Wednesday, May 05, 2010
Christ at the Center
“You search the Scriptures because you think that in them you have eternal life; and it is they that bear witness about me, yet you refuse to come to me that you may have life.” John 5:39-40
I think sometimes people pass by these words of Jesus too quickly. Jesus is teaching the Pharisees, and us, about his authority, his identity, and the fact that he is the Messiah promised by the Old Testament scriptures. All well and good.
But he's not just saying, here, that the Old Testament mentions him. It's not like the Old Testament is about a bunch of stuff, and one of the things it happens to talk about is the Messiah. Sure there are those direct prophecies of the Messiah – what he would do, what he would be like. But it doesn't stop there!
What Jesus is really saying here is that ALL of the scriptures testify to him. That is, the entire Old Testament points to, revolves around, and is rooted in Him. He's not an appendix or sidebar. Jesus Christ is the beating heart of the Old Testament.
Or to put it another way (as John's Gospel does), Jesus is the living Word of God. The Word made flesh to dwell among us. And while you may be looking at the markings on the page, and reading the sounds out loud.... you will never know the Word of God unless you know Jesus. You will never rightly understand the Old Testament apart from him. Every book and story and point made in the Old Testament, sooner or later, drives us to Jesus.
The Pharisees and the other Jewish leaders couldn't see the forest through the trees. They searched and searched the scriptures, looking for life. Looking for life in the law is futile, of course. For as Paul tells us, the Law kills, but the Spirit gives life. And the Spirit is the one who points us and leads us to Christ. He enlightens us so that we can better understand the Word – and that Word is Christ!
This understanding of Christ at the center of the Old Testament – informs our interpretation of it. It is one of the chief principles to consider when taking up a text. One of the first questions we can ask is, “all right, what does this have to do with Christ?” And once you start to see the Old Testament this way, you will start to see Jesus everywhere.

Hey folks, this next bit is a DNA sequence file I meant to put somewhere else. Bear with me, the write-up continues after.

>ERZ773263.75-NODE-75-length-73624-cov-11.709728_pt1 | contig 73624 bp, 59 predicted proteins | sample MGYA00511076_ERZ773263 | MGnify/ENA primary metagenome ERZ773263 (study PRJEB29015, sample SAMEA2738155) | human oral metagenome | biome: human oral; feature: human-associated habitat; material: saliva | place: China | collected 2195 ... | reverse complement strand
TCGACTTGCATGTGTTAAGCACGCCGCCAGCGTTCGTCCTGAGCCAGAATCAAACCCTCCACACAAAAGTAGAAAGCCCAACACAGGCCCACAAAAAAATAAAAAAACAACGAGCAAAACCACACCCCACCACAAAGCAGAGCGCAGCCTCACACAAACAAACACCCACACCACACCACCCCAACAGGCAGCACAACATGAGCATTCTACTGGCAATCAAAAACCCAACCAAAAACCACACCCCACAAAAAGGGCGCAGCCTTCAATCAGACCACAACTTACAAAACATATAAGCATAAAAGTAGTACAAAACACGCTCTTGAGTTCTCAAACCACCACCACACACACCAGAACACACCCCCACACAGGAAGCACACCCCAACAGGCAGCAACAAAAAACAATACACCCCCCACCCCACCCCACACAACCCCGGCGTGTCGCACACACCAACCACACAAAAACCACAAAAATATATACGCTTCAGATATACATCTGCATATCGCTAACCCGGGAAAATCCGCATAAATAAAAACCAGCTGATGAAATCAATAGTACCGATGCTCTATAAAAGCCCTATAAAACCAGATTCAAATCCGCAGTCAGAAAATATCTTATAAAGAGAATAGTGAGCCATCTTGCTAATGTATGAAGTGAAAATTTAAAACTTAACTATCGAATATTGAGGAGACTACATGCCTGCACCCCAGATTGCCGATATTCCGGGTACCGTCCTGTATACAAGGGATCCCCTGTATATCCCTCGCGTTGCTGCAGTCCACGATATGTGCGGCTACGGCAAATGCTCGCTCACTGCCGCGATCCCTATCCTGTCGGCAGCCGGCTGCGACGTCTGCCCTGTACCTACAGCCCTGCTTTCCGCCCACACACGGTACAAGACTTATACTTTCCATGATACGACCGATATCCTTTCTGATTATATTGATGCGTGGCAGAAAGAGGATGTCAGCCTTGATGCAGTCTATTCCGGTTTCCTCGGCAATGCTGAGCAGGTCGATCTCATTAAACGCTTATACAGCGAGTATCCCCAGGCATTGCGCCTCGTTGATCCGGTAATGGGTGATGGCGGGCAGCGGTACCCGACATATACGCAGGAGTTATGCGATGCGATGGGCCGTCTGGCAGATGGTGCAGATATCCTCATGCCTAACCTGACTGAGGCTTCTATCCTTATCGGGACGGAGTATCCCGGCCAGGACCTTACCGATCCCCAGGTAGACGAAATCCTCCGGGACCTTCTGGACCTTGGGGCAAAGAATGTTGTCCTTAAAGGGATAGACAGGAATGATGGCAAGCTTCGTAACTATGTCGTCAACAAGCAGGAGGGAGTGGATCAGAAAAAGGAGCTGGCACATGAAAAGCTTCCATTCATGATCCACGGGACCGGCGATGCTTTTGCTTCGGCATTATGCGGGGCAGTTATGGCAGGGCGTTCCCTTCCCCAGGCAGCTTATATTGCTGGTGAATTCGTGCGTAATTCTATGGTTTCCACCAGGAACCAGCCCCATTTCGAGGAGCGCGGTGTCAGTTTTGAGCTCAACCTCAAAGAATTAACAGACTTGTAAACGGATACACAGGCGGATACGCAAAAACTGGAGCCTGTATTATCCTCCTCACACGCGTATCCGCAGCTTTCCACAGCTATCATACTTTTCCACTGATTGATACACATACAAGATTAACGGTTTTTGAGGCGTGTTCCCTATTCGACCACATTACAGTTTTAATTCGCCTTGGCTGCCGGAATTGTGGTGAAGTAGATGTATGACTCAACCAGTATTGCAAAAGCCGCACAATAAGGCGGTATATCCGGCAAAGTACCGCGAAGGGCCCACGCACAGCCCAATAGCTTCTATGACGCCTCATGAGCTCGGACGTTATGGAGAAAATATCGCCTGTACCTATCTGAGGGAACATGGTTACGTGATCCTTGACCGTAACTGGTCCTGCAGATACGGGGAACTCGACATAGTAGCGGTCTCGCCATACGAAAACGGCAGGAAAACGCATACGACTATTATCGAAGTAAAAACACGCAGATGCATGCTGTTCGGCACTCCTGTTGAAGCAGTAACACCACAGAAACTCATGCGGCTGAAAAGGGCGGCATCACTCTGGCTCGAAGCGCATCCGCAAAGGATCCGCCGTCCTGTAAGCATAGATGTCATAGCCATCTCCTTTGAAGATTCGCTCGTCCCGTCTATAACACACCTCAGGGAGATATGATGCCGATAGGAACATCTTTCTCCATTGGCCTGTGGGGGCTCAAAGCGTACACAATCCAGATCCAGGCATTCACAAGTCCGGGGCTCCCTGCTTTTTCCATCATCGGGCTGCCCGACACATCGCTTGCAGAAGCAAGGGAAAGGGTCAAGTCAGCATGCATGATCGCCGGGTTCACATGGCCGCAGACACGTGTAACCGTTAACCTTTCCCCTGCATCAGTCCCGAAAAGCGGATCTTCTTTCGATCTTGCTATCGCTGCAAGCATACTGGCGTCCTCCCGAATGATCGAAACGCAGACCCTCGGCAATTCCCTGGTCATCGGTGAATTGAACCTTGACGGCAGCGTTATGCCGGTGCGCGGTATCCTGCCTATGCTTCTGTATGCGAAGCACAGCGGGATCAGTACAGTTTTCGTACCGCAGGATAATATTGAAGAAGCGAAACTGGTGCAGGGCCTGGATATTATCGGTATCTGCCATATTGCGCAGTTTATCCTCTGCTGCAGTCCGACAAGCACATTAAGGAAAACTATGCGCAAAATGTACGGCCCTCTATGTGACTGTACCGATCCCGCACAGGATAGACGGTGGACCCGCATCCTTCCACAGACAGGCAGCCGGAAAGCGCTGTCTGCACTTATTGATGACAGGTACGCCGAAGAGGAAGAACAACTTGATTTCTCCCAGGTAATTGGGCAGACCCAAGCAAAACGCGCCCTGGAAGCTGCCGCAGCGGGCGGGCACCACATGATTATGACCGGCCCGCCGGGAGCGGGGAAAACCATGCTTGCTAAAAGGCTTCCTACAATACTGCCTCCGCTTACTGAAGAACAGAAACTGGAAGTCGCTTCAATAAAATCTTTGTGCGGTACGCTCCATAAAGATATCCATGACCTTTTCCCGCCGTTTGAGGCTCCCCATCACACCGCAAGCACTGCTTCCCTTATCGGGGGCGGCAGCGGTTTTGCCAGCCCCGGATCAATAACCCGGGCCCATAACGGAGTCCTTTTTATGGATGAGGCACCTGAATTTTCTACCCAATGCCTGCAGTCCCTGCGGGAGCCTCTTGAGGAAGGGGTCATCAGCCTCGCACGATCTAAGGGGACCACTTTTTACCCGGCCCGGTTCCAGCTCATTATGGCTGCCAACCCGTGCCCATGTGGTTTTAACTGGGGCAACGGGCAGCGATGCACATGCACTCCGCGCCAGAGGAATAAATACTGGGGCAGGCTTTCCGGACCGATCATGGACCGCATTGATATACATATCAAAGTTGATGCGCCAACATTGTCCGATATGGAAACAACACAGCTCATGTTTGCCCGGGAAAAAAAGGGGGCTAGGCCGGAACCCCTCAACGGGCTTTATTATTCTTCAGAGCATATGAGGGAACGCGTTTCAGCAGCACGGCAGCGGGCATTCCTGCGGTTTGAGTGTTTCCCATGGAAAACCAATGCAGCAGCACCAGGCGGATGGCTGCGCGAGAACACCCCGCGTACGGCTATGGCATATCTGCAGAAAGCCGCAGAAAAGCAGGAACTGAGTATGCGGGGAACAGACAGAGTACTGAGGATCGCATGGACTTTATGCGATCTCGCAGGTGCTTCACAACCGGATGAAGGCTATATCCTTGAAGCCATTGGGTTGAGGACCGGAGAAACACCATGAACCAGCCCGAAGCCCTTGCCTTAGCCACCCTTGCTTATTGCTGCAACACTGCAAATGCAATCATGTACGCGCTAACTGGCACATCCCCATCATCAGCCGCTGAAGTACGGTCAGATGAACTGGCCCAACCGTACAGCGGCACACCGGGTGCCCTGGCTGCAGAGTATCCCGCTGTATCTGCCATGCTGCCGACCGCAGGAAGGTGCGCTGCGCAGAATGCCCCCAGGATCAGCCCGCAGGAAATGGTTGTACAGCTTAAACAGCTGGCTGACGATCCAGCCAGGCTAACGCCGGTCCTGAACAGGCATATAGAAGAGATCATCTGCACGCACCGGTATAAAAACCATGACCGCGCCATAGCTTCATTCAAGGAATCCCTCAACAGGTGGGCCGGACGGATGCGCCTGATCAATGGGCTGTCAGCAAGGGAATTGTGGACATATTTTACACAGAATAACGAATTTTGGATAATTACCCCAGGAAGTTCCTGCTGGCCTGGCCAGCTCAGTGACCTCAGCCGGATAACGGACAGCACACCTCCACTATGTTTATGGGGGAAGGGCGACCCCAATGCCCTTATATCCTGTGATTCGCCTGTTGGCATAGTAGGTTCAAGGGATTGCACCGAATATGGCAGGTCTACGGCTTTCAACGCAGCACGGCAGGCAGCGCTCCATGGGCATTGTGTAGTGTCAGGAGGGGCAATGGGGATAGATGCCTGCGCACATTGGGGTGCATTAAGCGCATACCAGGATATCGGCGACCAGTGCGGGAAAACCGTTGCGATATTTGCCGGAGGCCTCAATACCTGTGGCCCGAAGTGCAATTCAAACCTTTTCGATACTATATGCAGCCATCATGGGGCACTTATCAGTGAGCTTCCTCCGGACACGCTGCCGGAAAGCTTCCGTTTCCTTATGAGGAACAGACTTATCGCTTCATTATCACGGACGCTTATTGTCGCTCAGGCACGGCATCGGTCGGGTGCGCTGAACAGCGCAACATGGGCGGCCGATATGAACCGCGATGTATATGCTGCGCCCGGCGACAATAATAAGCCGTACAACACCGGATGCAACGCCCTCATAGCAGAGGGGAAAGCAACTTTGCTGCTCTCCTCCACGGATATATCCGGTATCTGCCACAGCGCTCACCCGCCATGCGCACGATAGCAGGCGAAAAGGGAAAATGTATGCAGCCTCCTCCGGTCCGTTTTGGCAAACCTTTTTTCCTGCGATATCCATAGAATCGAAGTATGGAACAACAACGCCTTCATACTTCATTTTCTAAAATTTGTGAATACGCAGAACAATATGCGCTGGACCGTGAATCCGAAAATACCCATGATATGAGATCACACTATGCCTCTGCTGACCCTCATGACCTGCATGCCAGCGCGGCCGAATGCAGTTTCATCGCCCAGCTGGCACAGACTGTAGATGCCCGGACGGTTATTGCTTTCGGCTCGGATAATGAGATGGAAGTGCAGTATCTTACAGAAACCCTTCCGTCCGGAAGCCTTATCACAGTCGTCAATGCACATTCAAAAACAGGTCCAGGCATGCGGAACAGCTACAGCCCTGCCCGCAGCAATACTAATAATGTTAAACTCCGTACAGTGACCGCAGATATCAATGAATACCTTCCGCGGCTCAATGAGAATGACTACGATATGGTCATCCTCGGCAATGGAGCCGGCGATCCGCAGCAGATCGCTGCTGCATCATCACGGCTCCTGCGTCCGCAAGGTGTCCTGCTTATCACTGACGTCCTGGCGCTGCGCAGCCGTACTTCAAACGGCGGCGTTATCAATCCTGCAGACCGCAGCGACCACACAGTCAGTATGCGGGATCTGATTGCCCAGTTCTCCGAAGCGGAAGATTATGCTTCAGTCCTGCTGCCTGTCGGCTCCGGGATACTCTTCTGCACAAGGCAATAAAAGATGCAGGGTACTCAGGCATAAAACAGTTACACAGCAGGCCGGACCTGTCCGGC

You'll see him in the Garden of Eden – the promised seed of the woman. You'll seem him in the Exodus, the passover lamb. You'll see him in Leviticus, the great High Priest. In Melchizedek, Moses and David and Solomon – all who foreshadowed the Christ. You'll see him in the Angel of the Lord. You'll see him in the lives of the prophets, and in the Suffering Servant of Isaiah. He's the true temple. He's the true Israel. He's the Son of Man. He's the bridegroom in the Song of Solomon. He's the forgiving husband portrayed by Hosea. He's even in the fiery furnace with the three men in Daniel.
How many Christians today suffer with an impoverished view of the Old Testament, which doesn't show them Christ at every corner? How sad to be looking for life, and not find it, right in front of your face.
Now, this Christ-centered view of Scripture also applies to the New Testament as well. And that's pretty obvious. Still, even in the New Testament, many can read Christ right away from the pages of Scripture – by confusing Law and Gospel, by turning Jesus into a different kind of Savior. Instead of the one who atones for our sins on the cross – some would have “Example Jesus”, or “Inspiring Jesus” or “Cheap Grace Jesus”, “Repentance-free Jesus”, or a host of other impersonators.
But the Jesus of Scripture is the Jesus of all of Scripture, not just the parts we like. He's humble and meek, but he can also crack a whip and clear out a temple. He's forgiving and loving, but he can call a white-washed tomb when he sees one. He says “Peace be with you” but he also came to bring a sword. He raises the bar on the law – showing how sin not just in deeds but in words and even in thoughts. But he also makes known the Gospel, for he is the messenger and he is the message – Christ crucified for sinners like you and me.
It's in this Jesus that we have life. A Jesus of the Old and New Testaments. A Jesus of both Law and Gospel. A Jesus that fulfills all of Scripture, Alpha to Omega. He's not just a tree, he's the forest. He's not just a “by the way”. He's the point.